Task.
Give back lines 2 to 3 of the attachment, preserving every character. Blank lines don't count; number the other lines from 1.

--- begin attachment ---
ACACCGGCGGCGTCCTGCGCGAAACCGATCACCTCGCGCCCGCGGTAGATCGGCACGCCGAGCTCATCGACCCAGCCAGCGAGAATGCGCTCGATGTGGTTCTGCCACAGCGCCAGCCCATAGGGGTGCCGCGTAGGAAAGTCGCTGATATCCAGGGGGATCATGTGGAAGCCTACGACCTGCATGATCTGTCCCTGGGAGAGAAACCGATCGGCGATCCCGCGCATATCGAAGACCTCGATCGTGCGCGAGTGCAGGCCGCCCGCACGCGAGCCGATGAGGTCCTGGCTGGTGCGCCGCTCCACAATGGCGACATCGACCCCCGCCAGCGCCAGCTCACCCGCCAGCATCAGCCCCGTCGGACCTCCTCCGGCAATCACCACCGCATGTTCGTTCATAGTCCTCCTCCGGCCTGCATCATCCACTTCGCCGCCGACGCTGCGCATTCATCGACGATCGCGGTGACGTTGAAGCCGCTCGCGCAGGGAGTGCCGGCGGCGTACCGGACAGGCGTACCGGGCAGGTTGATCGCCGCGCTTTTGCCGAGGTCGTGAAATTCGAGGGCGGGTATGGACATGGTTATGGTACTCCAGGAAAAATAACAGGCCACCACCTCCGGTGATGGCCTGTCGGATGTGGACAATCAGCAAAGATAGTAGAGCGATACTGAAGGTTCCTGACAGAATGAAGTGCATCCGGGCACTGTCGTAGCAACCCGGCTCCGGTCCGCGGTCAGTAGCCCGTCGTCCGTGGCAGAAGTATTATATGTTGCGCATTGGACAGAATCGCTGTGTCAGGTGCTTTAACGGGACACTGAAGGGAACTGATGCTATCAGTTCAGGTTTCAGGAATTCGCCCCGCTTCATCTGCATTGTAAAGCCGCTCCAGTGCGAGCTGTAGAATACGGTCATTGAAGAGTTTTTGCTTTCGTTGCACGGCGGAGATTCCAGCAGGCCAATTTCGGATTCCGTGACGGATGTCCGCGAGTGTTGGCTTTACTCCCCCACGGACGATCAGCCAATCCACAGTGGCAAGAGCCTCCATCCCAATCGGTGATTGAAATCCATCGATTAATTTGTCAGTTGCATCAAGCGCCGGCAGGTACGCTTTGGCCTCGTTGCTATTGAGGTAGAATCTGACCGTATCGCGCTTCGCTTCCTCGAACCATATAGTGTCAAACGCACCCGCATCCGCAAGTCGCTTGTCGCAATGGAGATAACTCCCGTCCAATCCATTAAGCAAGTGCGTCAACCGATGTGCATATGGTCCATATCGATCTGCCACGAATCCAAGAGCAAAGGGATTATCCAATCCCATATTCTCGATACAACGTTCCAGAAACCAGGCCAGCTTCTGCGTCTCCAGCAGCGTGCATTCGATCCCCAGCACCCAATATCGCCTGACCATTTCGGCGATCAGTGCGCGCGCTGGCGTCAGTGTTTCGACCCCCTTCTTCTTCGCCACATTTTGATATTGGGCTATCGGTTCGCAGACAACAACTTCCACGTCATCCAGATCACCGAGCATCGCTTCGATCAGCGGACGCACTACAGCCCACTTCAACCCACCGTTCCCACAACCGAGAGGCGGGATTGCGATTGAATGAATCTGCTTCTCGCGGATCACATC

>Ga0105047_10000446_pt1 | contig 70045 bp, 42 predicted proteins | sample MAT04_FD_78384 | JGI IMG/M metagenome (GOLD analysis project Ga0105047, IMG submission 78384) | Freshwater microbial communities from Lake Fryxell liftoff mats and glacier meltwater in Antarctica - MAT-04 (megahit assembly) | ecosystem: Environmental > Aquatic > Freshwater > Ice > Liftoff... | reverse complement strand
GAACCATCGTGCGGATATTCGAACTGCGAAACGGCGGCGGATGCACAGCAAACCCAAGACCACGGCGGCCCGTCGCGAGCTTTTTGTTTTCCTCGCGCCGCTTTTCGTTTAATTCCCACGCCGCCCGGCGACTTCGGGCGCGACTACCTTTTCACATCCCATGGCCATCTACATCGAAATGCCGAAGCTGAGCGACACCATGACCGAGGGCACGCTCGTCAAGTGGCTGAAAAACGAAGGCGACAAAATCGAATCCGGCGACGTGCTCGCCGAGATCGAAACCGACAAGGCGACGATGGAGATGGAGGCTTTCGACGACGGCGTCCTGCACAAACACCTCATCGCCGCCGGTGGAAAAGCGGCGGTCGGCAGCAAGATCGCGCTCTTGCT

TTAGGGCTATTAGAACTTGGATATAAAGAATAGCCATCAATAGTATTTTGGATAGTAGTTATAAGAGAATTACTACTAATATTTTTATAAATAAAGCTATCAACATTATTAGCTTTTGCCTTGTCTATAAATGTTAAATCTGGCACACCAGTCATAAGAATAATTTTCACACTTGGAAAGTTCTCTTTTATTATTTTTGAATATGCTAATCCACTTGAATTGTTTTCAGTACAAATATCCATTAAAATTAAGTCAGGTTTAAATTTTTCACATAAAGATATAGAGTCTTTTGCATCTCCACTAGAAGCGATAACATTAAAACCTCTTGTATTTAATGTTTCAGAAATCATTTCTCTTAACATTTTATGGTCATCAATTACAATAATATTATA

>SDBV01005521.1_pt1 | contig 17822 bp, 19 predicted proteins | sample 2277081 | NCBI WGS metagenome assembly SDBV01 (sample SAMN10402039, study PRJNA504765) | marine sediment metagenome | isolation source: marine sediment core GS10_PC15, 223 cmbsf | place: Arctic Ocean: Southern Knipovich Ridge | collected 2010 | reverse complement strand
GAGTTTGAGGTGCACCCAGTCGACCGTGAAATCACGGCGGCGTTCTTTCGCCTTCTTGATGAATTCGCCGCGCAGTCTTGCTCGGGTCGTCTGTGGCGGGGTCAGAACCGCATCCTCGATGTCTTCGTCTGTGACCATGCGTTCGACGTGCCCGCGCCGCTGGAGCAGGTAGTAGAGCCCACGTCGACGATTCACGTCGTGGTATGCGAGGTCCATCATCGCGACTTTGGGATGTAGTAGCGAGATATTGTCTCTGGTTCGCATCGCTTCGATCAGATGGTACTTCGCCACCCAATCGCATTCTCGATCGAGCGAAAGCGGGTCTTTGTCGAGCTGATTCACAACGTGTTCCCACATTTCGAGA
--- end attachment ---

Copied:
>Ga0105047_10000446_pt1 | contig 70045 bp, 42 predicted proteins | sample MAT04_FD_78384 | JGI IMG/M metagenome (GOLD analysis project Ga0105047, IMG submission 78384) | Freshwater microbial communities from Lake Fryxell liftoff mats and glacier meltwater in Antarctica - MAT-04 (megahit assembly) | ecosystem: Environmental > Aquatic > Freshwater > Ice > Liftoff... | reverse complement strand
GAACCATCGTGCGGATATTCGAACTGCGAAACGGCGGCGGATGCACAGCAAACCCAAGACCACGGCGGCCCGTCGCGAGCTTTTTGTTTTCCTCGCGCCGCTTTTCGTTTAATTCCCACGCCGCCCGGCGACTTCGGGCGCGACTACCTTTTCACATCCCATGGCCATCTACATCGAAATGCCGAAGCTGAGCGACACCATGACCGAGGGCACGCTCGTCAAGTGGCTGAAAAACGAAGGCGACAAAATCGAATCCGGCGACGTGCTCGCCGAGATCGAAACCGACAAGGCGACGATGGAGATGGAGGCTTTCGACGACGGCGTCCTGCACAAACACCTCATCGCCGCCGGTGGAAAAGCGGCGGTCGGCAGCAAGATCGCGCTCTTGCT